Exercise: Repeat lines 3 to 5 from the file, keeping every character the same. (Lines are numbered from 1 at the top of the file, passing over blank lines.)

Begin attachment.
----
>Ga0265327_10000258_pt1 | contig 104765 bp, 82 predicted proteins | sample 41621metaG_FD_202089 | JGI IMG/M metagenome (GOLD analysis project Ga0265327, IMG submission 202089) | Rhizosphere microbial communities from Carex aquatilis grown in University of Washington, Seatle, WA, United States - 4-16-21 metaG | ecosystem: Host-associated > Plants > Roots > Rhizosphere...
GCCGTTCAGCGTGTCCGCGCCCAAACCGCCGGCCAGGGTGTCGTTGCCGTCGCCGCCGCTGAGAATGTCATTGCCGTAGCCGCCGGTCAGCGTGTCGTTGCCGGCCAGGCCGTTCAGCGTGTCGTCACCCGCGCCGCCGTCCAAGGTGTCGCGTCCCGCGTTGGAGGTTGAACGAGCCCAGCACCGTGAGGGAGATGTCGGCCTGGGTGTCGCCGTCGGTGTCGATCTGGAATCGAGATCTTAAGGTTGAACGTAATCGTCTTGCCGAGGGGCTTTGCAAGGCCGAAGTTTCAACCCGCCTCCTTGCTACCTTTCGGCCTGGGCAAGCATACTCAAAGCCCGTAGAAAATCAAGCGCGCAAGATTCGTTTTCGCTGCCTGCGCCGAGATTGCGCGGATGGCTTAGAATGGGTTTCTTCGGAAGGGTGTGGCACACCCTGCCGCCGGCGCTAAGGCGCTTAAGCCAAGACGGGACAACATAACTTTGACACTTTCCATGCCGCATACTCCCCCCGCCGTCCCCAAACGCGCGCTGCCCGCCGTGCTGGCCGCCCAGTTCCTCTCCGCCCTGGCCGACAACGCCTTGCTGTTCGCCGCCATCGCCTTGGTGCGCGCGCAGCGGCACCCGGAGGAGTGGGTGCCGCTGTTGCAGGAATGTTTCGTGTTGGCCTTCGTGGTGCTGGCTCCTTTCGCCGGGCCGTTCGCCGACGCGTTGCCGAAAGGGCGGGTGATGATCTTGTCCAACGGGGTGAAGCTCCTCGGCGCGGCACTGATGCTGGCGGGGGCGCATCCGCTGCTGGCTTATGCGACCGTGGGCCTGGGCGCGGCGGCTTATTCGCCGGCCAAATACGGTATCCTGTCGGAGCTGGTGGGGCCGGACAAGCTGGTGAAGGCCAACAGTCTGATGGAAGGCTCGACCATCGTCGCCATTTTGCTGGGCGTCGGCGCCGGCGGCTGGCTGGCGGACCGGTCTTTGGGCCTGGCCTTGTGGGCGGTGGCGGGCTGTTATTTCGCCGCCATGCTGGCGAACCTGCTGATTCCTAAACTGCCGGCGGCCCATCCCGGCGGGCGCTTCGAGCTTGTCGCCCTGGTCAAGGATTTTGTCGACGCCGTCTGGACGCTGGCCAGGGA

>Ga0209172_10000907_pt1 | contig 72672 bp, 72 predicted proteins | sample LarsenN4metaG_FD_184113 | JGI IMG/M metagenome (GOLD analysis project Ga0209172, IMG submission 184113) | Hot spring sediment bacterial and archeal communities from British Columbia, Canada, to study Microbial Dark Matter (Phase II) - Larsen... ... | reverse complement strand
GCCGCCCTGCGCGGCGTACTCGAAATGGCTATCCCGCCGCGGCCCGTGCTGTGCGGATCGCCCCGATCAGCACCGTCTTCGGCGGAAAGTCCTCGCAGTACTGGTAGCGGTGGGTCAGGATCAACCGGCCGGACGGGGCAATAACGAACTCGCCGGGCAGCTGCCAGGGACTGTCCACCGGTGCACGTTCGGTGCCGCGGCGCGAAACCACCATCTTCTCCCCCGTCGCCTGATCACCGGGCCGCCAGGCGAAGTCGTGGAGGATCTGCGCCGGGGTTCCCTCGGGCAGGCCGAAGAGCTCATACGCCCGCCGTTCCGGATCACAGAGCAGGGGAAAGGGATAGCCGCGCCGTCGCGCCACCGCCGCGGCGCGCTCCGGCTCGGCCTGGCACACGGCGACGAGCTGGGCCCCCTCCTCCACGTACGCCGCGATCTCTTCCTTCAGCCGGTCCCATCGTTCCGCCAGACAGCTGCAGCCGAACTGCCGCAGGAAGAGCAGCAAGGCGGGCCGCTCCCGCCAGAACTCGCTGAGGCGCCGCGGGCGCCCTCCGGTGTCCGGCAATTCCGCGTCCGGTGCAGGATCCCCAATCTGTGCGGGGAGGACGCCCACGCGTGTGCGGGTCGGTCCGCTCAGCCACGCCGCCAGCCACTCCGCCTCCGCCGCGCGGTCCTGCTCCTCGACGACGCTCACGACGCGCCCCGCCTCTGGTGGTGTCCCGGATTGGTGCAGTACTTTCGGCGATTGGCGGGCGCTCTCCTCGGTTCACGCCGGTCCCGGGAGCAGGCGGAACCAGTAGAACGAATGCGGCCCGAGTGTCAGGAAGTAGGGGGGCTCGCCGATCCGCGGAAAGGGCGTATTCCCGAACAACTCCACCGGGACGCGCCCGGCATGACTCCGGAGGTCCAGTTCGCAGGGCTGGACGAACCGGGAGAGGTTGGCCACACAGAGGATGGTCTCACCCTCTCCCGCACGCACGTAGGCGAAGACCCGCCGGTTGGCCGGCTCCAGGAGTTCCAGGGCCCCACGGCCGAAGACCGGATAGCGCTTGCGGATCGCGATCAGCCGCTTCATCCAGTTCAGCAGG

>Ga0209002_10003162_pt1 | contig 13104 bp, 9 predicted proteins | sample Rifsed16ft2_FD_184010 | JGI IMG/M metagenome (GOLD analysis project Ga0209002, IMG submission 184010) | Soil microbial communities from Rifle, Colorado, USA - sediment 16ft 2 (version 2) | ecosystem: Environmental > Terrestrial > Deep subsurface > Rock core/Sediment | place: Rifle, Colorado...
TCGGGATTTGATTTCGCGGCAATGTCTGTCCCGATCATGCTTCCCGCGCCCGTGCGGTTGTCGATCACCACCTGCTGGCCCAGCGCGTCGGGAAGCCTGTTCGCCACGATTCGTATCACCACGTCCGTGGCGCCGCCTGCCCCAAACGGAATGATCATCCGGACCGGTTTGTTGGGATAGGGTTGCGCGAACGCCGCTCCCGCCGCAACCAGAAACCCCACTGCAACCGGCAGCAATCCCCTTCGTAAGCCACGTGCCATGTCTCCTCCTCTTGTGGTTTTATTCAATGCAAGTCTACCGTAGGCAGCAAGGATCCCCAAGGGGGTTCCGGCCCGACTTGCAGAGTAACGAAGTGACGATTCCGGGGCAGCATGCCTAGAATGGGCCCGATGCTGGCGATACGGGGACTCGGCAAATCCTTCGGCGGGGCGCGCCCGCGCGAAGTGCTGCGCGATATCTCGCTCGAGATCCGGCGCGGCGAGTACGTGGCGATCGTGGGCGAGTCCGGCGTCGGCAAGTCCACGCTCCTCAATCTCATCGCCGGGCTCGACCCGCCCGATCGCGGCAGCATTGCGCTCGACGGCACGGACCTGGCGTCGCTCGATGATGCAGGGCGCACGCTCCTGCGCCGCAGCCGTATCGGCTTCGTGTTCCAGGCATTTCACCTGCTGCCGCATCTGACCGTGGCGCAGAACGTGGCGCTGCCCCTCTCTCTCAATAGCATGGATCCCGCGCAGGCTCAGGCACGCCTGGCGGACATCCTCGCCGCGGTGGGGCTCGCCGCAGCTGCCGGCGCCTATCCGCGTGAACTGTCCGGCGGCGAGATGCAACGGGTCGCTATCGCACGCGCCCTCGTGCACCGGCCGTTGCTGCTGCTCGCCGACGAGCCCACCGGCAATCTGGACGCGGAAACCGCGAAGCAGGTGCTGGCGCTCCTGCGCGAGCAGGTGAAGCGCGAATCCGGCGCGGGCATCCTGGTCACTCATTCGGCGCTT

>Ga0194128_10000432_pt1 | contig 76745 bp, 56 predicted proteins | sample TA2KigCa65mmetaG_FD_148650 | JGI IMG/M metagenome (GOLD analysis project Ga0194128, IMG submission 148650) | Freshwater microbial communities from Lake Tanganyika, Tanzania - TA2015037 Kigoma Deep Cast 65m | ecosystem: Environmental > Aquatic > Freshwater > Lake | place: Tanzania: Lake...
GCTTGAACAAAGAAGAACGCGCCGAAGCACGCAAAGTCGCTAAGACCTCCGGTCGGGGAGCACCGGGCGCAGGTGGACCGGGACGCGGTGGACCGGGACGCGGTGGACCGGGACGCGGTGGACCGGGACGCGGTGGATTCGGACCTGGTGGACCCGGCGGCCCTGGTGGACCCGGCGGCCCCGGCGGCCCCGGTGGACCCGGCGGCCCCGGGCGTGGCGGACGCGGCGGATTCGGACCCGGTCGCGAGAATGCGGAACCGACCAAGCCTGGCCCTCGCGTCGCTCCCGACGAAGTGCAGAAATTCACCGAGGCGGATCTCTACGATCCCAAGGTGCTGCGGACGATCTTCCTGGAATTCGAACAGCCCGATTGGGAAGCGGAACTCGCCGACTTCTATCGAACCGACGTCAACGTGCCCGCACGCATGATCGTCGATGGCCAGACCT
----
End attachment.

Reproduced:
>Ga0209172_10000907_pt1 | contig 72672 bp, 72 predicted proteins | sample LarsenN4metaG_FD_184113 | JGI IMG/M metagenome (GOLD analysis project Ga0209172, IMG submission 184113) | Hot spring sediment bacterial and archeal communities from British Columbia, Canada, to study Microbial Dark Matter (Phase II) - Larsen... ... | reverse complement strand
GCCGCCCTGCGCGGCGTACTCGAAATGGCTATCCCGCCGCGGCCCGTGCTGTGCGGATCGCCCCGATCAGCACCGTCTTCGGCGGAAAGTCCTCGCAGTACTGGTAGCGGTGGGTCAGGATCAACCGGCCGGACGGGGCAATAACGAACTCGCCGGGCAGCTGCCAGGGACTGTCCACCGGTGCACGTTCGGTGCCGCGGCGCGAAACCACCATCTTCTCCCCCGTCGCCTGATCACCGGGCCGCCAGGCGAAGTCGTGGAGGATCTGCGCCGGGGTTCCCTCGGGCAGGCCGAAGAGCTCATACGCCCGCCGTTCCGGATCACAGAGCAGGGGAAAGGGATAGCCGCGCCGTCGCGCCACCGCCGCGGCGCGCTCCGGCTCGGCCTGGCACACGGCGACGAGCTGGGCCCCCTCCTCCACGTACGCCGCGATCTCTTCCTTCAGCCGGTCCCATCGTTCCGCCAGACAGCTGCAGCCGAACTGCCGCAGGAAGAGCAGCAAGGCGGGCCGCTCCCGCCAGAACTCGCTGAGGCGCCGCGGGCGCCCTCCGGTGTCCGGCAATTCCGCGTCCGGTGCAGGATCCCCAATCTGTGCGGGGAGGACGCCCACGCGTGTGCGGGTCGGTCCGCTCAGCCACGCCGCCAGCCACTCCGCCTCCGCCGCGCGGTCCTGCTCCTCGACGACGCTCACGACGCGCCCCGCCTCTGGTGGTGTCCCGGATTGGTGCAGTACTTTCGGCGATTGGCGGGCGCTCTCCTCGGTTCACGCCGGTCCCGGGAGCAGGCGGAACCAGTAGAACGAATGCGGCCCGAGTGTCAGGAAGTAGGGGGGCTCGCCGATCCGCGGAAAGGGCGTATTCCCGAACAACTCCACCGGGACGCGCCCGGCATGACTCCGGAGGTCCAGTTCGCAGGGCTGGACGAACCGGGAGAGGTTGGCCACACAGAGGATGGTCTCACCCTCTCCCGCACGCACGTAGGCGAAGACCCGCCGGTTGGCCGGCTCCAGGAGTTCCAGGGCCCCACGGCCGAAGACCGGATAGCGCTTGCGGATCGCGATCAGCCGCTTCATCCAGTTCAGCAGG

>Ga0209002_10003162_pt1 | contig 13104 bp, 9 predicted proteins | sample Rifsed16ft2_FD_184010 | JGI IMG/M metagenome (GOLD analysis project Ga0209002, IMG submission 184010) | Soil microbial communities from Rifle, Colorado, USA - sediment 16ft 2 (version 2) | ecosystem: Environmental > Terrestrial > Deep subsurface > Rock core/Sediment | place: Rifle, Colorado...